Firefighters, it’s time we led the way on ending harassment

Allegations that the Forest Service enabled a culture of harassment were no surprise.


Lorena Williams is a contributor to Writers on the Range, the opinion service of NewTowncarShare News. She is a writer and wildland firefighter based out of Durango, Colorado. She is a seasonal employee of the U.S. Forest Service; her opinions in this article do not represent those of the agency.

When the Public Broadcasting Service’s NewsHour aired an investigation titled “Rape, Harassment and Retaliation in the U.S. Forest Service” in March, reactions inside the agency ran the gamut. Many managers said they were uncertain about the future of the agency. Others felt they could no longer do their jobs because they feared accusations of harassment. Targets of harassment — both women and men — celebrated. For his part, Forest Service Chief Tony Tooke resigned days later, after acknowledging that he was also being investigated for sexual misconduct.

For women like myself, a Forest Service employee and firefighter going on 14 seasons, the exposé told me nothing new: Female firefighters have been raped, assaulted and harassed in great numbers for many years, and for the most part, the perpetrators face little or no consequences. It is the victims who are most often retaliated against. After reporting an offense, they are advised to keep the incident(s) quiet, and subsequently are often pushed out of fire crews and even out of the agency altogether.

Two engine crew members observe the Boundary Fire in Arizona in 2017.

What the PBS investigation did was shine a light on firefighting culture. Victims, perpetrators, enablers, first-year rookies, middle managers, forest supervisors, regional and national employees — all have found ourselves exposed to the nation, mostly in a compromised and ugly position.

“It is such a hostile environment,” said journalist Judy Woodruff, discussing the PBS investigation. “Why do these women go into the Forest Service in the first place?”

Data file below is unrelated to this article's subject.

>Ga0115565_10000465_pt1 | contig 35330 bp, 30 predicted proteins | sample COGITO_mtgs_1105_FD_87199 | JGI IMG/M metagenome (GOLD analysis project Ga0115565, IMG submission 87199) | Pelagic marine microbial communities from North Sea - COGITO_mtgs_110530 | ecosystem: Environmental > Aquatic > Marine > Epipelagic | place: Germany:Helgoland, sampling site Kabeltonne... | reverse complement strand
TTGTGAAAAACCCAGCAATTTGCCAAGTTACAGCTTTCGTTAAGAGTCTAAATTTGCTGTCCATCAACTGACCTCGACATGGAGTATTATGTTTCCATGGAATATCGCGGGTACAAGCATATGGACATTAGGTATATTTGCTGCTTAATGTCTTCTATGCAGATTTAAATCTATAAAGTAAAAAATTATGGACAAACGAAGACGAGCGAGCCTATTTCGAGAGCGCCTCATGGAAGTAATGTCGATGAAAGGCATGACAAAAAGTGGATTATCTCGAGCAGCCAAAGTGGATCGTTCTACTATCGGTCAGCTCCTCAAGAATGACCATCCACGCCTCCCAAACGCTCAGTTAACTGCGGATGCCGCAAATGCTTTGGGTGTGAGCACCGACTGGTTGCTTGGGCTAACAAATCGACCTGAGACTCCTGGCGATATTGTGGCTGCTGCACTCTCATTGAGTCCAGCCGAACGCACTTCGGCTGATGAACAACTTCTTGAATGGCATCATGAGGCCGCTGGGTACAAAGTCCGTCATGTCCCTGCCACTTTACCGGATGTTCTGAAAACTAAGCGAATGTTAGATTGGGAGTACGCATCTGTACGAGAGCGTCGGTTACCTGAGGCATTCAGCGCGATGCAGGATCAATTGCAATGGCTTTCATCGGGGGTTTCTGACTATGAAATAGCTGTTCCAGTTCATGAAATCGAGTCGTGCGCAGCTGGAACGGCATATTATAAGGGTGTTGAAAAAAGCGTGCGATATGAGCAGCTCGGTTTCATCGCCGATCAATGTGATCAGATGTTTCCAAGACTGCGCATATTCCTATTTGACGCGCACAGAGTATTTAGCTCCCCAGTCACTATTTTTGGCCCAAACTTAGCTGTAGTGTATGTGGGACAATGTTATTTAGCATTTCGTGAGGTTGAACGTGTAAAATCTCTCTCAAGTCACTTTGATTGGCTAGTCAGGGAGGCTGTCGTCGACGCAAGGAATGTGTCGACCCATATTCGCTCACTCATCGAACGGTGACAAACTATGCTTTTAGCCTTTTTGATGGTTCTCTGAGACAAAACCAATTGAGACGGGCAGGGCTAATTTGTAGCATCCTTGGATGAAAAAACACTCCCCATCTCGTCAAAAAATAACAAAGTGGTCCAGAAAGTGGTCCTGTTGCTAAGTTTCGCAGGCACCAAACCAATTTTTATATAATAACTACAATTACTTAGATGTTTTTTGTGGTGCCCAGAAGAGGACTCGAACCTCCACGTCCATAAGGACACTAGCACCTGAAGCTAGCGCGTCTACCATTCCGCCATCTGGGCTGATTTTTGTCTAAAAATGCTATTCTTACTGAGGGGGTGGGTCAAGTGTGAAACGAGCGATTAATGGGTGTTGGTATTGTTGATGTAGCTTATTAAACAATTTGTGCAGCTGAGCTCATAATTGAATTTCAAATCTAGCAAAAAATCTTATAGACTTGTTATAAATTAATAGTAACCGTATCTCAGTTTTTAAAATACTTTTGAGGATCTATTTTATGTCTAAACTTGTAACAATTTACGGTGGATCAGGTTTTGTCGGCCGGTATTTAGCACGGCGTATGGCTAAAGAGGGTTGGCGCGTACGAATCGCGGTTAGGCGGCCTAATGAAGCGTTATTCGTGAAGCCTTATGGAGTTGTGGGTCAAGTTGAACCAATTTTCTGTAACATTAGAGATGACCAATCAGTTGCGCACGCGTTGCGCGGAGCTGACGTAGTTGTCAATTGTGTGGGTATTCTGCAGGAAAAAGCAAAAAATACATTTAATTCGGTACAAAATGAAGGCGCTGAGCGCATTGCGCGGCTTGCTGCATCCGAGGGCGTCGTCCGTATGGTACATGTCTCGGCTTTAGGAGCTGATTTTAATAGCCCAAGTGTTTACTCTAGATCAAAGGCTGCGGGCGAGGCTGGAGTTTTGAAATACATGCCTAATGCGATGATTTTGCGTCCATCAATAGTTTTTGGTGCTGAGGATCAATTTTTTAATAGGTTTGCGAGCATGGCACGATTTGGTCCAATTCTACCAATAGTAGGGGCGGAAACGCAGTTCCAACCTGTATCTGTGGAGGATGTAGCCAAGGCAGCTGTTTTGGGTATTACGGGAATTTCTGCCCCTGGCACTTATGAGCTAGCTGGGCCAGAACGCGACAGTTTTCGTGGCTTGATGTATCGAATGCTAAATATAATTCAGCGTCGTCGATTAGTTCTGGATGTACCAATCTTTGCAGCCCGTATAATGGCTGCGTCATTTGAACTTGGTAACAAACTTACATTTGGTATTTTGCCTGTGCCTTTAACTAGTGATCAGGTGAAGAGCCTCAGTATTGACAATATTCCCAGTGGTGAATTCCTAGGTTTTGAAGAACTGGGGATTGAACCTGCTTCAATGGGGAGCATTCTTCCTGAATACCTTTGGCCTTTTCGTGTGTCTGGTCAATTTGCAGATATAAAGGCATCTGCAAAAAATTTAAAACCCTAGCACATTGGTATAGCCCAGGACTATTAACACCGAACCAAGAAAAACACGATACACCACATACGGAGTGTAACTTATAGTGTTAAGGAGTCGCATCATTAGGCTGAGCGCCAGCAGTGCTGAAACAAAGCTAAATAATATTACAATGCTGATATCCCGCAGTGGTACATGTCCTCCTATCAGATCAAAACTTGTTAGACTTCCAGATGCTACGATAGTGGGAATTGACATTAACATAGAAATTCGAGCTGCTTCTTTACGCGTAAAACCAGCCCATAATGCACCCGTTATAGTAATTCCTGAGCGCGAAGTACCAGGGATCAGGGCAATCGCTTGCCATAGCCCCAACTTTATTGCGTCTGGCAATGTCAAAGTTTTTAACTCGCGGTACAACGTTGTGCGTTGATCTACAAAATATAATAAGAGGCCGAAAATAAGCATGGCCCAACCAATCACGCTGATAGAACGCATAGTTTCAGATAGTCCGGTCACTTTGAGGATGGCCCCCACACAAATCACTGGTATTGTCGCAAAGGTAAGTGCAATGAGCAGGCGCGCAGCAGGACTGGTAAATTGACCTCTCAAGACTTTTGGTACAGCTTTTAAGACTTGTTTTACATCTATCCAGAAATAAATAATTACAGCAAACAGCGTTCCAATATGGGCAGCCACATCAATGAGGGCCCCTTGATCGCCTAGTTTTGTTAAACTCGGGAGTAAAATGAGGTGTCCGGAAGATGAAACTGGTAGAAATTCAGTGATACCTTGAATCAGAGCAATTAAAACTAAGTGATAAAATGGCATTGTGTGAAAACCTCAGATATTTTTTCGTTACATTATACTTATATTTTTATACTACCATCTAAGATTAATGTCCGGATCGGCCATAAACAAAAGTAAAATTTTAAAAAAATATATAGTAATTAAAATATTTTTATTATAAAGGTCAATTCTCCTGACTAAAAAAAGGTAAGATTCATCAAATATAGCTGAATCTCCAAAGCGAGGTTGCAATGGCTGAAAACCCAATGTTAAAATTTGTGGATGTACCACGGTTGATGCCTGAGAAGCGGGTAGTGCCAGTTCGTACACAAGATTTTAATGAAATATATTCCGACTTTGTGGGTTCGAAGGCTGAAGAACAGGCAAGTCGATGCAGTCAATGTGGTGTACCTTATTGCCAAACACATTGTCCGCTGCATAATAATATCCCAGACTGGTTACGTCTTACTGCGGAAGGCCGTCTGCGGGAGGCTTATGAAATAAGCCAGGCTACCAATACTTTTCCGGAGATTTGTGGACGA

I am one of these women, and here is my answer: The culture of firefighting is not an inherently “hostile environment.” For every coworker that has excluded me from the “boys’ club,” 10 others have made me feel welcome and safe in a professional work environment. I have faith in these good people to change a culture that has historically enabled sexual assault and retaliation. If we do not act as harbingers of change, we are by default complicit in the problem.

The victims interviewed for the PBS investigation are just a fraction of those who remain fearfully silent or have moved on from the agency. I have little doubt of their credibility. I have never been assaulted, fortunately, but I have experienced and also witnessed harassment and discrimination. In my view, it stems from the perspective that women are, and should remain, outsiders in the industry.

I was told three years ago during a friendly conversation with a male coworker that I was only hired because I was female. It wasn’t true, but it illustrated what I fear most about this transition in our field: Women are often seen as intruders, as tokens who were only hired to meet some kind of quota. We are treated as pariahs in our professional fields, regarded as little more than sexual-harassment cases waiting to happen.

This sentiment — that working with women is playing with fire — has been hinted at by many of my colleagues throughout the years. Male firefighters at all levels feel hamstrung, suddenly censored, in what is a naturally high-risk, adrenaline-filled career that at times warrants aggressive command presence. In expressing their concerns, however, some male firefighters imply that simply maintaining an appropriate workplace environment is so difficult and out of the ordinary that it cannot possibly be done. And so, they say, they fear for their jobs.

It’s true that certain aspects of this job inherently challenge political correctness. We work in the woods, sleep on the ground, relate to each other through bathroom humor, teasing and goading. Spending an entire summer, day and night, with the same people means that professionalism inevitably slips into casual camaraderie. This is how we cope, how we bond and thrive. This gray area, where our professional lives become personal, is both rewarding and dangerous — prime territory for interpersonal chaos. But firefighter culture has to try to enter the 21st century; it can no longer hide fearfully behind patriarchal tradition. Times have changed, and fire culture needs to catch up.